Heading up one of South Africa’s dynamic and flourishing bespoke representation companies, Vula Afrika, Ngcungama says they are extremely proud of what they are achieving today, both in terms of BLACC and the activity at Vula Afrika. “We are extremely proud of the way BLACC is flourishing. So many extraordinary stories of human triumph in a typically Western profession. Vula Afrika is a brainchild of Ian Manley and myself. We are joined at the hip by our business partner Julie Killias. We’re also in the business of opening doors, so we keep a very large database which helps us reach people who are otherwise impossible to reach because of their high profile. We have ambitions beyond the South African borders. Africa is a magical place and so much connecting is awaiting business both here and on the rest of continent,” Ngcungama says.

BLACC was another independent brainchild of both Manley and Ngcungama and was launched in October last year. Essentially, Ngcungama says, they both recognized that there was something special happening in South Africa amongst black sommeliers. “They were literally at the helm of all the top hotels and restaurants.” This he says was something which had to be formalized and in so doing, would encourage more black people to drink “our great South African wines”. This initiative also has the purpose to educate, empower and open doors according to him. It has been extremely well received by both consumers, winemakers and professionals in the hospitality industry, as well as the media Ngcungama says. “Wine has not traditionally been a major beverage of choice among black Africans. It has for a long time been perceived as a European drink and one for snobs.“This is changing rapidly and the market has opened up with new, affluent consumers ready to dig in. However, the perception is largely that foreign luxury brands are the best. We’re trying to change this because South Africa produces some of the very best wines and spirits in the world. We need to enjoy them responsibly, and supporting our local producers needs to be prioritised. BLACC seeks to do just that. And we must win!” he exclaims.Empowering black South Africans to be active in the wine industry is however about more than mere exposure. Looking at the goals of the educational initiatives BLACC offers we also find responsible drinking on the list. “As we all know, alcohol is an addictive substance when consumed irresponsibly.” He says as the club grows, they will be taking on the education mantle vigorously since it is important for both their members and society at large to be aware of dangers of not using the beverage responsibly. So in terms of transformation and equal representation in the market, how far do we still have to go? According to Ngcungama, we have a long way to go in South Africa when looking at black representation in the production of wine and the market beyond. “It’s purely historical and as the taste for good wine grows, so I believe will the appetite for producing it.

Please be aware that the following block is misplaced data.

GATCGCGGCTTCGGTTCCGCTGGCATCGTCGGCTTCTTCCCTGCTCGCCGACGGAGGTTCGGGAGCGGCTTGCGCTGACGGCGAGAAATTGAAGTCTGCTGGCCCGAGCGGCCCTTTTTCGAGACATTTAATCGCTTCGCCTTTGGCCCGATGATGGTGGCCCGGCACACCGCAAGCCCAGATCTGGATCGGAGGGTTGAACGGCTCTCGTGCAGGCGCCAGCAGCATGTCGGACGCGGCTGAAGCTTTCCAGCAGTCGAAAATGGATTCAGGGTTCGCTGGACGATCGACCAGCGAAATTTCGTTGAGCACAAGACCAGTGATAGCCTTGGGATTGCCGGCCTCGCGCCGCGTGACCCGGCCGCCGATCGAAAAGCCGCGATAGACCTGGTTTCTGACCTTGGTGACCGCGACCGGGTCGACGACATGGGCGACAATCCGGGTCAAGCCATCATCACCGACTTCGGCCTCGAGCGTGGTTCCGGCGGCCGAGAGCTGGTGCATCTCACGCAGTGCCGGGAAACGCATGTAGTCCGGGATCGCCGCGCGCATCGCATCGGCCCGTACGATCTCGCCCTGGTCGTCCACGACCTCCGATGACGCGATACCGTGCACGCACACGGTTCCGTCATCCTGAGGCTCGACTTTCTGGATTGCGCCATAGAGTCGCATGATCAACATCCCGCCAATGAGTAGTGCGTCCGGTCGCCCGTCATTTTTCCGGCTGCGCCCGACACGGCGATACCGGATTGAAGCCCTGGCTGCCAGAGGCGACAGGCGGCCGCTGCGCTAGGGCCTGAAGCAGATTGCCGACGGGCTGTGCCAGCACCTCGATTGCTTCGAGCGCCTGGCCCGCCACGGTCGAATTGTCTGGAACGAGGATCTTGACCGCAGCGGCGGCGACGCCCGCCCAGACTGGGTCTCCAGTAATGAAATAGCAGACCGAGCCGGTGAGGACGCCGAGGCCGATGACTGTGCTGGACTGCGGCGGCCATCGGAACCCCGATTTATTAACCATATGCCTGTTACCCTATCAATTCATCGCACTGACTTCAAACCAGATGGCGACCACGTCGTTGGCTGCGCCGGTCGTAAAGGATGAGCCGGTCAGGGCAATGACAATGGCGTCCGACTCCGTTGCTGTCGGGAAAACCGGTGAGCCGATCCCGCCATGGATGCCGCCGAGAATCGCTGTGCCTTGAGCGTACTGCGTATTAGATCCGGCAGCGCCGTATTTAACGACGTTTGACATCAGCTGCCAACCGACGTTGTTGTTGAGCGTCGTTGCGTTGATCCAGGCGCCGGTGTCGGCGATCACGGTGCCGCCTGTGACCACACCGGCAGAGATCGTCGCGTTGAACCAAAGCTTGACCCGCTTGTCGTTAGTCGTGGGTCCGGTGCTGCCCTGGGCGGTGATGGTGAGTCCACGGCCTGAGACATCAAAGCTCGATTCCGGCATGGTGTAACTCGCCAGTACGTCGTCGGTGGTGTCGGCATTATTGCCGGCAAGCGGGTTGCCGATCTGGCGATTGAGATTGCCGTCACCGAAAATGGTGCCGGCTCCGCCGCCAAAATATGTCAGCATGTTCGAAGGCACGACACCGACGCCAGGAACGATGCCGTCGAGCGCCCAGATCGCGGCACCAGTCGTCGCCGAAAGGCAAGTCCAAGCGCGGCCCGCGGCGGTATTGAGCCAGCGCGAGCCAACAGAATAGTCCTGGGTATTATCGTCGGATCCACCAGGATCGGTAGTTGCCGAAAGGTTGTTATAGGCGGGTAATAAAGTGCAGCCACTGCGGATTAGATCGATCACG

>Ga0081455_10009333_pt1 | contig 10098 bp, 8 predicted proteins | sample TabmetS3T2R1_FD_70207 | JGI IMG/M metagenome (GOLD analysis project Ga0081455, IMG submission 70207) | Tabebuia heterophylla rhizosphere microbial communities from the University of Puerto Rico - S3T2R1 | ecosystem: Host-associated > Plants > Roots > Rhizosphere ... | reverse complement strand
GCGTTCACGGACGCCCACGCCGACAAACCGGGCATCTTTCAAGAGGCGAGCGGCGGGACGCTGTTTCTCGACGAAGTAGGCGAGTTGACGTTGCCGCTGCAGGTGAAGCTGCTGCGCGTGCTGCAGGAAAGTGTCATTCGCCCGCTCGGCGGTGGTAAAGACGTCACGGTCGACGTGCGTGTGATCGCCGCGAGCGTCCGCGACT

It is a very difficult occupation, as all farming is. It’s a long road ahead but initiatives like BLACC are breaking the mould one grape at a time.“I believe that the few black producers who are out there are doing a great job but they find it very difficult as they are so few. We need to support them just as much as the industry at large. BLACC seeks to bring more of them into the business by encouraging people to venture into wine at all. We are keen to learn from all our colleagues in the industry and will partner with like-minded organizations as we develop.

At the moment we are setting up our stall and getting our own house in order. Watch out for a BLACC wine in the very near future!” Ngcungama enthuses. So what does the future hold for this exciting and game-changing endeavour? As Ngcungama puts it, both Vula Afrika and BLACC aim to carve a space in the African market which will in a few years’ time reap great rewards. “There is good business to be done in Africa and the South African wine industry must be opened up to the rest of the continent,” Ngcungama concludes